1. Background

         Before we begin, we pause to remind the reader that at his first trial, among other offenses, Rivera-Ruperto had been charged with and convicted of one count of possession of a firearm in relation to a drug trafficking crime for his participation in each of five sham drug deals (which occurred on April 14, April 27, June 9, June 25, and September 16 of 2010). Under 18 U.S.C. § 924(c)(1)(A), a defendant who is convicted of possession of a firearm in relation to a drug trafficking crime is subject to a mandatory minimum sentence of 5-years imprisonment on the first conviction, and then 25-years imprisonment for every subsequent conviction, id. § 924(c)(1)(C)(i), to be served consecutively, id. § 924(c)(1)(D)(ii). Accordingly, following the trial, the first district judge sentenced Rivera-Ruperto to a total of 105 years imprisonment for his firearms convictions (5 years for the first § 924(c) conviction, and 25 for each of the subsequent four convictions).

         At the second trial, Rivera-Ruperto was again tried, among other offenses, for possession of a firearm in relation to a drug trafficking crime, this time for his participation in the April 9, 2010 drug deal only. Notable for Rivera-Ruperto's purposes, the government did not introduce at the second trial any evidence of Rivera-Ruperto's prior § 924 convictions from his first trial. In addition, while the judge instructed the jury as to the elements of the firearms offense, neither the jury instructions nor the verdict form included prior § 924 convictions as an "element" of the offense, or otherwise made any mention of Rivera-Ruperto's prior convictions.[3] After deliberating, the jury found Rivera-Ruperto guilty of all counts.

         Prior to sentencing, Rivera-Ruperto filed a sentencing memorandum in which he argued that -- notwithstanding his five previous § 924 convictions from the first trial -- the judge should impose the 5-year mandatory minimum sentence for a first-time conviction under the firearms statute, and not the 25-year minimum for subsequent convictions. Rivera-Ruperto argued that the judge could not impose the "enhanced" mandatory minimum because the jury had not made a beyond-a-reasonable-doubt finding as to his prior § 924 convictions.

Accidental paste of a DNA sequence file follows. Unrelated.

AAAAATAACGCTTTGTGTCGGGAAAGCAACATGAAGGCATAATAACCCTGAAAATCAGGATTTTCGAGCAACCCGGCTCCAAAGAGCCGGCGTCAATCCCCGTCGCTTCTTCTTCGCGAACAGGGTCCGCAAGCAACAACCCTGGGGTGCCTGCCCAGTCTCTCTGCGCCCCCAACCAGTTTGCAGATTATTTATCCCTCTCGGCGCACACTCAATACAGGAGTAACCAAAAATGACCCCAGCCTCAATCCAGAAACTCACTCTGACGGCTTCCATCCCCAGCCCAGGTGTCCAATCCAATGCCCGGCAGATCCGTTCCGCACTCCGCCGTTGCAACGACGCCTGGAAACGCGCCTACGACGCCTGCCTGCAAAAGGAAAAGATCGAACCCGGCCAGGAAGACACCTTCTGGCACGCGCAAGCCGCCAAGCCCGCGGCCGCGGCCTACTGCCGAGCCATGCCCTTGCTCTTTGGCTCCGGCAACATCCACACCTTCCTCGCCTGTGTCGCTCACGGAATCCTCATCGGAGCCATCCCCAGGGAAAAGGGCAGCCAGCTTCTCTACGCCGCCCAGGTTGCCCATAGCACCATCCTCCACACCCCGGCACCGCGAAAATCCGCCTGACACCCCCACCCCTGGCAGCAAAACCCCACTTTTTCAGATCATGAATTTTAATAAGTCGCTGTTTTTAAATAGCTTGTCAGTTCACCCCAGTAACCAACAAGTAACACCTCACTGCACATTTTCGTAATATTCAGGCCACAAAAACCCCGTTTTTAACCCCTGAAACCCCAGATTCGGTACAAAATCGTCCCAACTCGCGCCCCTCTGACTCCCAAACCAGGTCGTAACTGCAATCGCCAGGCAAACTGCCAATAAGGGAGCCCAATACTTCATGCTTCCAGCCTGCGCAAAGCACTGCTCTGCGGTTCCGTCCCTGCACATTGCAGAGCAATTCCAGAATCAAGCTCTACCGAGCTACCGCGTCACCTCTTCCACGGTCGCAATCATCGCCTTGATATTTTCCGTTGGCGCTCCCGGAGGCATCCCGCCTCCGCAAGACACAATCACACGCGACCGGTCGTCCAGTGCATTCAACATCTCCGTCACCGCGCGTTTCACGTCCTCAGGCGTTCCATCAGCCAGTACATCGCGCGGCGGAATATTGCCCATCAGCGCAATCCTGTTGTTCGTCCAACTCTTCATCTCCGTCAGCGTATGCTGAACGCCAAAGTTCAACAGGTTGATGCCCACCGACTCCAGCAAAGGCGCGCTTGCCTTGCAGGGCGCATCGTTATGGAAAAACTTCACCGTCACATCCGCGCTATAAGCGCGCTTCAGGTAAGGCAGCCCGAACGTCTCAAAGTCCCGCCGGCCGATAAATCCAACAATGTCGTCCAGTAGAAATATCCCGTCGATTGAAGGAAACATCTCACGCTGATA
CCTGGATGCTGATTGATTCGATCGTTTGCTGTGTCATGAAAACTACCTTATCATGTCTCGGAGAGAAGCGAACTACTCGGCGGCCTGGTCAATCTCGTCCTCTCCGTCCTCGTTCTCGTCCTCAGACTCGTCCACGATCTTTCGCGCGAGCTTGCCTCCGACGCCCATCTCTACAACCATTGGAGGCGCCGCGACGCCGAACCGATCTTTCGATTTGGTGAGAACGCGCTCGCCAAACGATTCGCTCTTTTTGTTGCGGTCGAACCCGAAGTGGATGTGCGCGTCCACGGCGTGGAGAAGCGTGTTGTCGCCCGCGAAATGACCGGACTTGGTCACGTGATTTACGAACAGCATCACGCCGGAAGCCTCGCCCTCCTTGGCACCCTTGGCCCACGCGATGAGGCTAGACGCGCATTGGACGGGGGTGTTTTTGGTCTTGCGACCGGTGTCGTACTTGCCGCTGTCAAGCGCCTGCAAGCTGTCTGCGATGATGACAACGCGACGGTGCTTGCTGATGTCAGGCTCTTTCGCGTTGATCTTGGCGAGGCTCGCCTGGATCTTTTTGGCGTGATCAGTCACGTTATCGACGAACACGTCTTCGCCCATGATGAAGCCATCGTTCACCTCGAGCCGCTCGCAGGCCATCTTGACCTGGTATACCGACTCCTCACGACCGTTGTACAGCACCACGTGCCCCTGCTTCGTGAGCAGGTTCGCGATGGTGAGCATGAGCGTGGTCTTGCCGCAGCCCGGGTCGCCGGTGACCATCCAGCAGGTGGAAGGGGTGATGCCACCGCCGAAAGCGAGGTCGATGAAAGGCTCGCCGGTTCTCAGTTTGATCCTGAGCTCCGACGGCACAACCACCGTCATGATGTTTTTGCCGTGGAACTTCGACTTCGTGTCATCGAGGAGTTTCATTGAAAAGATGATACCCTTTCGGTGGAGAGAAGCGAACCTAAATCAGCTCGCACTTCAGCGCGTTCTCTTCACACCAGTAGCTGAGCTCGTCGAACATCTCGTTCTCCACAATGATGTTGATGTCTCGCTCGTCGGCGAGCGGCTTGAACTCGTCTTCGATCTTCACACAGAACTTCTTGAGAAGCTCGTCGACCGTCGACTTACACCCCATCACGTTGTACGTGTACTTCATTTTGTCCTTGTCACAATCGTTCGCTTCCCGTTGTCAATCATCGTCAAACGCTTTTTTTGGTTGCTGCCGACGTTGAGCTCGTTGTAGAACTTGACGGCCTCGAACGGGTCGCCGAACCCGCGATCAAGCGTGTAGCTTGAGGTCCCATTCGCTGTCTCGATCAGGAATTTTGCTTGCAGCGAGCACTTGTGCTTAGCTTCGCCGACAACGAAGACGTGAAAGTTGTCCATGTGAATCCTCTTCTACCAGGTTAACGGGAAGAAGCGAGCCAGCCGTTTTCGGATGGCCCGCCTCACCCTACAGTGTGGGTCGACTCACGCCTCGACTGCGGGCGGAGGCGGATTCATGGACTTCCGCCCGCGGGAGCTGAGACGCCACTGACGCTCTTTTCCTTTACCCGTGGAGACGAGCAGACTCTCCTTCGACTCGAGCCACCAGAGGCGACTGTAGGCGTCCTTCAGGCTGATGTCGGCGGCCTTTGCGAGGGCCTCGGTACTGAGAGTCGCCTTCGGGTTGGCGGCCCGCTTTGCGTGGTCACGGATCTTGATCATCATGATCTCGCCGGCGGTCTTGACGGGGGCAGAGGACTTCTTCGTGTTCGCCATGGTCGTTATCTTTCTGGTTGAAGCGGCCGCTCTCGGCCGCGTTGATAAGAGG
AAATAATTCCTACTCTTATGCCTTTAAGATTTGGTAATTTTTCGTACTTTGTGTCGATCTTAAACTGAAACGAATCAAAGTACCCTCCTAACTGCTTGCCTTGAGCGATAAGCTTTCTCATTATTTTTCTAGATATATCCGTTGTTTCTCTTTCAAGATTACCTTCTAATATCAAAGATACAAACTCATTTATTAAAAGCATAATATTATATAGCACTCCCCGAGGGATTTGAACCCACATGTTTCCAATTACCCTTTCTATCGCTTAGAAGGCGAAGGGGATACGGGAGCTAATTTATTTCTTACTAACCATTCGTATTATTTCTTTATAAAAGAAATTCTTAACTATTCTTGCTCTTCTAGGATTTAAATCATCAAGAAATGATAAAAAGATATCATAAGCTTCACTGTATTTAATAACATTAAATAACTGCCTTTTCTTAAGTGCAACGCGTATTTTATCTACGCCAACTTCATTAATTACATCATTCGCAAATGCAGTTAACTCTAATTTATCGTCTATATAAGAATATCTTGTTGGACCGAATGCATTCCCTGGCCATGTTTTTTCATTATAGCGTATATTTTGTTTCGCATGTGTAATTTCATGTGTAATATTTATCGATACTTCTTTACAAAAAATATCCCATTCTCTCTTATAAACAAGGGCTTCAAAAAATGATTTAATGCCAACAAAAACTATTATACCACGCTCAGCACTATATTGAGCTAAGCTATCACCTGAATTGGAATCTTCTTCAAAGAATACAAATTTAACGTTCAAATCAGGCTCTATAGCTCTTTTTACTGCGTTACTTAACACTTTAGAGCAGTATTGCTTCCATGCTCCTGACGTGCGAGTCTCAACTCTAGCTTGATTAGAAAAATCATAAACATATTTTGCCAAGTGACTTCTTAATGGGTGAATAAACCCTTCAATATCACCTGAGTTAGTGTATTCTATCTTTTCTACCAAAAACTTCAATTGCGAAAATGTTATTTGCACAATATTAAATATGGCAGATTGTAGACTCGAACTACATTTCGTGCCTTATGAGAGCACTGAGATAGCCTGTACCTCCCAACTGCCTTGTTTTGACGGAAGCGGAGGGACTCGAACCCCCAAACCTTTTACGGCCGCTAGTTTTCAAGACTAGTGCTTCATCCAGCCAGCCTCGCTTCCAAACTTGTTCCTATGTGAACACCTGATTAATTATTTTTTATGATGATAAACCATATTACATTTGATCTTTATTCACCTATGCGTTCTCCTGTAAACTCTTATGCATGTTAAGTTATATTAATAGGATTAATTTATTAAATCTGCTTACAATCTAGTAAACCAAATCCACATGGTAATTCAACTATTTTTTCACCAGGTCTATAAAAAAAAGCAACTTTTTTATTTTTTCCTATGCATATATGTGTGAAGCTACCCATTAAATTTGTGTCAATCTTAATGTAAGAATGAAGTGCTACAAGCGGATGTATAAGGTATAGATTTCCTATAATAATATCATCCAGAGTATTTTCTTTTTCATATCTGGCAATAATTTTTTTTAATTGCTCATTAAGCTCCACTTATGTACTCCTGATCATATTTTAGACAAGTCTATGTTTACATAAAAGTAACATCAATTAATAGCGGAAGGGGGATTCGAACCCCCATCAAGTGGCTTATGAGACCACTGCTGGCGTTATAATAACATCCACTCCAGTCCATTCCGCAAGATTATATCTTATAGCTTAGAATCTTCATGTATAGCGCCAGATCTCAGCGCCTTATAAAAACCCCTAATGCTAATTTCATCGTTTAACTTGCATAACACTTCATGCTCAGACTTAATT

The judge disagreed, denying the request in a written order prior to sentencing. After a hearing, the judge imposed the 25-year minimum sentence for a subsequent § 924 conviction. Rivera-Ruperto now appeals.

         2. Analysis

         Because the sentencing memorandum Rivera-Ruperto filed before the district court preserved his Alleyne challenge, our review of his argument on appeal is de novo.[4] See Delgado-Marrero, 744 F.3d at 184.

         In order to explain Rivera-Ruperto's argument, we must first give a bit of background on the relevant case law. At the time of Rivera-Ruperto's second trial, the rule was (and still is, as we explain in a moment) that "[o]ther than the fact of a prior conviction, any fact that increases the penalty for a crime beyond the prescribed statutory maximum" is an element of the offense to be found by a jury beyond a reasonable doubt. Apprendi v. New Jersey, 530 U.S. 466, 490 (2000) (emphasis added). In making this exception for prior convictions in Apprendi, the Supreme Court deliberately left undisturbed its holding in Almendarez-Torres v. United States, 523 U.S. 224, 226-27 (1998), which permitted the use of prior convictions to enhance sentences without a finding by the jury.

         Between Rivera-Ruperto's trial and sentencing, the Supreme Court decided Alleynev.United States, 133 S.Ct. 2151, 2155 (2013), in which it held that the Apprendi rule applied not only to facts that increase the mandatory maximum sentence, but also to those that increase the mandatory minimum (thus overruling its prior holding in Harrisv.United States, 536 U.S. 545, 568 (2002), which had limited Apprendi to the former). The Supreme Court explicitly stated, however, that its decision ...